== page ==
Letters to the editor (10/24/13)
It’s about health care
The costs was one of our major concerns during the 20 years of involvement in attempting to reform health care and continues now that the Affordable Health Care Act is law.
As a member of numerous local, state and national health care-related committees and commissions and, as a hospital trustee, our principal charge was to put into place a system that provided quality health care for all at an affordable price.
We had success implementing some reforms and extending health care to under-served areas via establishment of clinics in rural areas, improvements to emergency medical services, recruitment of health care providers including physicians and reducing duplication of effort, especially in the area of very expensive medical equipment such as MRI’s and CT scanners, etc.
Some of our initiatives are still in place, some are not.
The Affordable Health Care Act’s main accomplishment, I believe and applaud, is the extension of health care to many who previously did not have coverage.
However, since first writing this letter back in March, it has become clear that the Act does not contain costs. It increases them particularly as it relates to the dramatic expansion of Medicaid as well as deals that Obama, Pelosi and Reid cut with hospitals, nursing home chains, insurances companies, physicians, unions, medical device companies, etc., in order to get the Act through Congress.
Little wonder is it that previous attempts at national reform failed. As has been noted before, health care is just an enormously complex system with many well-heeled players that refuse to collaborate and compromise in a genuine fashion.
The providers, many who reluctantly favored reform, see no wrong in perpetuating loop holes that contribute to such an expensive system. In fact, between 1998 and today, they have spent $5.36 billion for lobbying services in Washington to protect their interests as compared to $1.36 billion spent by the defense and aerospace industries and $1.3 billion spent by oil and gas. The $5.36 billion does not include thousands spent at the state level. It does, however, allow for the employment of about seven lobbyists per member of Congress.
Be that as it may, enough is enough! It is time to truly provide quality health care at an affordable price for all Americans.
Equally important, we as recipients of health care services must become active participants in the process and not go with the flow only because the prevailing mentality is that our providers know best. We must be cognizant of the fact that “over doctoring” is real.
In closing, let me say that, generally, I believe we have a quality system in America.
However, as developed as we purport to be, through real collaboration and compromise from all stakeholders, we can surely provide even higher quality health care at a reasonable price to every citizen such that it would put us in a better light when compared with other developed countries.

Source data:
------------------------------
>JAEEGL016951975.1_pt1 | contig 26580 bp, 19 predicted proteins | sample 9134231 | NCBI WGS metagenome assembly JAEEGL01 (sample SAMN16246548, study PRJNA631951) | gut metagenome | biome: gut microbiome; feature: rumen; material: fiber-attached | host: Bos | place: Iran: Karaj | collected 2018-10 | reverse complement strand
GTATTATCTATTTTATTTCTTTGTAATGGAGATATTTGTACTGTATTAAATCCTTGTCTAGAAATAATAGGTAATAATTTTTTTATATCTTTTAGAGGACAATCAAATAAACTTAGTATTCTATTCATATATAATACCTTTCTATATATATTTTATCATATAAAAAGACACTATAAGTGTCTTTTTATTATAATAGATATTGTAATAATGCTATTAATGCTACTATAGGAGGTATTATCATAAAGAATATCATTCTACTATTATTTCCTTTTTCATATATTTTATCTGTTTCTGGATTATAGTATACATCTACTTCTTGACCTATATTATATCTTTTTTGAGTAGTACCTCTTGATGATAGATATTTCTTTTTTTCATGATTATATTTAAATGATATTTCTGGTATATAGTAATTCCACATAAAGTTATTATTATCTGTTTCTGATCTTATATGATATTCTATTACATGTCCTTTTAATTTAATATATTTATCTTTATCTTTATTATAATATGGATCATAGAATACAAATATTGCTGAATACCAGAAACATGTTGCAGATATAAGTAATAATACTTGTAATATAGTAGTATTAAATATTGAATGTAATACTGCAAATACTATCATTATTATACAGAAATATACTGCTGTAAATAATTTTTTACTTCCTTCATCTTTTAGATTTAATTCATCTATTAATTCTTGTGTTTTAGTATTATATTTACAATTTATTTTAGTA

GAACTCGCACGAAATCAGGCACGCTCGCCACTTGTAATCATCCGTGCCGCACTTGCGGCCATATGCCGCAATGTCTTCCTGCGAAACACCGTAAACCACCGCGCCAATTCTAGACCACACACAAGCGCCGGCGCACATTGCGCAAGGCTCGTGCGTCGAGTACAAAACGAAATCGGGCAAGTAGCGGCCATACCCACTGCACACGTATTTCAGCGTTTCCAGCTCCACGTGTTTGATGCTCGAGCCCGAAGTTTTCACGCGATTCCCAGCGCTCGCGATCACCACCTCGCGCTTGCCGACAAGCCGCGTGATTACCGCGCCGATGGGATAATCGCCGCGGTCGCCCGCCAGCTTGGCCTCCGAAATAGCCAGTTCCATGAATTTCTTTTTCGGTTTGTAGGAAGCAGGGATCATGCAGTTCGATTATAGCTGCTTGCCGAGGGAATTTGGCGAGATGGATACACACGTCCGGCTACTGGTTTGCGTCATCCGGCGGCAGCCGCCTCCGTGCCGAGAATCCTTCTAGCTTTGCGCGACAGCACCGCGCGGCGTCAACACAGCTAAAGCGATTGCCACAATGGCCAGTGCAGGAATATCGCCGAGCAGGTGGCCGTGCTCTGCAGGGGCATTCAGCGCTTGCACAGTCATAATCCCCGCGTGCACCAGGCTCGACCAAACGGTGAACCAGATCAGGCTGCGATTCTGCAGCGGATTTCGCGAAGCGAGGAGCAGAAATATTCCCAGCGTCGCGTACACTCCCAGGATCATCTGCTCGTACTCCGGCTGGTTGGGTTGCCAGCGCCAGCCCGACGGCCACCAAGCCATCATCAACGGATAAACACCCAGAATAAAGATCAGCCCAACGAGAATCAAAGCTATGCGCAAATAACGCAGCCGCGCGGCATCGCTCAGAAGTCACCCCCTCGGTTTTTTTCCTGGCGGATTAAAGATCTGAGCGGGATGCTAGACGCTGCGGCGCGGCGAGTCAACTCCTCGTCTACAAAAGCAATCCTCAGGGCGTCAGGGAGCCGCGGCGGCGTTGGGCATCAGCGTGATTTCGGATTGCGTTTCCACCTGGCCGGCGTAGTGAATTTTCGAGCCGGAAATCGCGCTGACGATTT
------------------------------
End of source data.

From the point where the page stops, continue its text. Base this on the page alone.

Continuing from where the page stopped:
Are they all insane?
A big question looms before the American people, using any sanity measuring metric: just how insane is the Republican-led House of Representatives?
Well, let’s see. Einstein’s famous metric is as follows: the definition for “Insanity: doing the same thing over and over again, expecting different results.”
After somewhere close to $60 million wasted dollars and immeasurable wasted time, the Republican led House just held its 40th vote to overturn the Affordable Care Act (some call it Obamacare; I call it 3,000, plus pages of Republican poison-pill amendments signed into law).
Nonetheless, most people know insanity when they see it, that is, except the insane themselves, and like an alcoholic, when fully sloshed, believe they are the most brilliant and level-headed minds around.
Yep, no question about it, using any sane metric, the Tea Party segment plus the old time religion of slavery, the loud, persistent, anti-reality base of the Republican Party, is completely and dangerously wacked.
Oh, and after the 40th repeal vote and wasted millions, they left the capitol for a five-week paid vacation, which means, the majority of American citizens, allowing such congressional insanity over and over again, while hoping for different results, must themselves meet the same Einstein definition for insanity.
Event won’t happen again
This letter is in response to the letters to the editor of Aug. 8 regarding the Bikini Barrel Race in the Valencia County Sheriff’s Posse arena.
We apologize for these past events in our arena … We rent our arena to make money for our organization, and have nothing to do with their events, and very rarely attend their functions.
All of our officers and members live in the rural area, so we do not have city water and have never seen the fliers.
We do not condone such affairs. Please accept our apology and keep us informed as to any other disgusting functions in our arena, and in their advertising. Again, we are very sorry for the appalling event. It will not happen again.
We are a family-friendly organization, and try to have events that can be enjoyed by all.
Valencia County Sheriff’s Posse Board of Directors